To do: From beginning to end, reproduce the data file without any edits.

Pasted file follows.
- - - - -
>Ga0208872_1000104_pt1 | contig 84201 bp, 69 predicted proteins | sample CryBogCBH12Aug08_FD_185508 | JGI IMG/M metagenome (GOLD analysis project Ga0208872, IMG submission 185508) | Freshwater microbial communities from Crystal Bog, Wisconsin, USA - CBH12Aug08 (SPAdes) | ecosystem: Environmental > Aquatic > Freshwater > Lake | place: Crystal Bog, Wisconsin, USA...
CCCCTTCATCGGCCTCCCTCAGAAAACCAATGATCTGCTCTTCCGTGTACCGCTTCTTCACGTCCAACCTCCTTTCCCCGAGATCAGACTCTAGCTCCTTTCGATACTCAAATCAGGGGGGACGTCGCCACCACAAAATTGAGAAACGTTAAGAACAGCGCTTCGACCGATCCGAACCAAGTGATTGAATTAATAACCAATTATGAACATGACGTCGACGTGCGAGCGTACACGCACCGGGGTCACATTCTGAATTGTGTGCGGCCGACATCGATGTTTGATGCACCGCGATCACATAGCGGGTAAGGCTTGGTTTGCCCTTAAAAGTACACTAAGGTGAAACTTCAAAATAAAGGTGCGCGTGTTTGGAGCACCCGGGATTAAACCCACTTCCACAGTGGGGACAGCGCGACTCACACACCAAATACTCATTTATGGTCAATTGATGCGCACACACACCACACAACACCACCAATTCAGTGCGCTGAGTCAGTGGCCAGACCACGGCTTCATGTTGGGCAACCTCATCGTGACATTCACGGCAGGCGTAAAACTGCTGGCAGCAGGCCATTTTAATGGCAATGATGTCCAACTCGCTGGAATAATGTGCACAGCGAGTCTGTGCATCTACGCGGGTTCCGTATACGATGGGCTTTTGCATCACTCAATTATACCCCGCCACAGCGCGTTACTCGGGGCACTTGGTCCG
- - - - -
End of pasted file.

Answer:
>Ga0208872_1000104_pt1 | contig 84201 bp, 69 predicted proteins | sample CryBogCBH12Aug08_FD_185508 | JGI IMG/M metagenome (GOLD analysis project Ga0208872, IMG submission 185508) | Freshwater microbial communities from Crystal Bog, Wisconsin, USA - CBH12Aug08 (SPAdes) | ecosystem: Environmental > Aquatic > Freshwater > Lake | place: Crystal Bog, Wisconsin, USA...
CCCCTTCATCGGCCTCCCTCAGAAAACCAATGATCTGCTCTTCCGTGTACCGCTTCTTCACGTCCAACCTCCTTTCCCCGAGATCAGACTCTAGCTCCTTTCGATACTCAAATCAGGGGGGACGTCGCCACCACAAAATTGAGAAACGTTAAGAACAGCGCTTCGACCGATCCGAACCAAGTGATTGAATTAATAACCAATTATGAACATGACGTCGACGTGCGAGCGTACACGCACCGGGGTCACATTCTGAATTGTGTGCGGCCGACATCGATGTTTGATGCACCGCGATCACATAGCGGGTAAGGCTTGGTTTGCCCTTAAAAGTACACTAAGGTGAAACTTCAAAATAAAGGTGCGCGTGTTTGGAGCACCCGGGATTAAACCCACTTCCACAGTGGGGACAGCGCGACTCACACACCAAATACTCATTTATGGTCAATTGATGCGCACACACACCACACAACACCACCAATTCAGTGCGCTGAGTCAGTGGCCAGACCACGGCTTCATGTTGGGCAACCTCATCGTGACATTCACGGCAGGCGTAAAACTGCTGGCAGCAGGCCATTTTAATGGCAATGATGTCCAACTCGCTGGAATAATGTGCACAGCGAGTCTGTGCATCTACGCGGGTTCCGTATACGATGGGCTTTTGCATCACTCAATTATACCCCGCCACAGCGCGTTACTCGGGGCACTTGGTCCG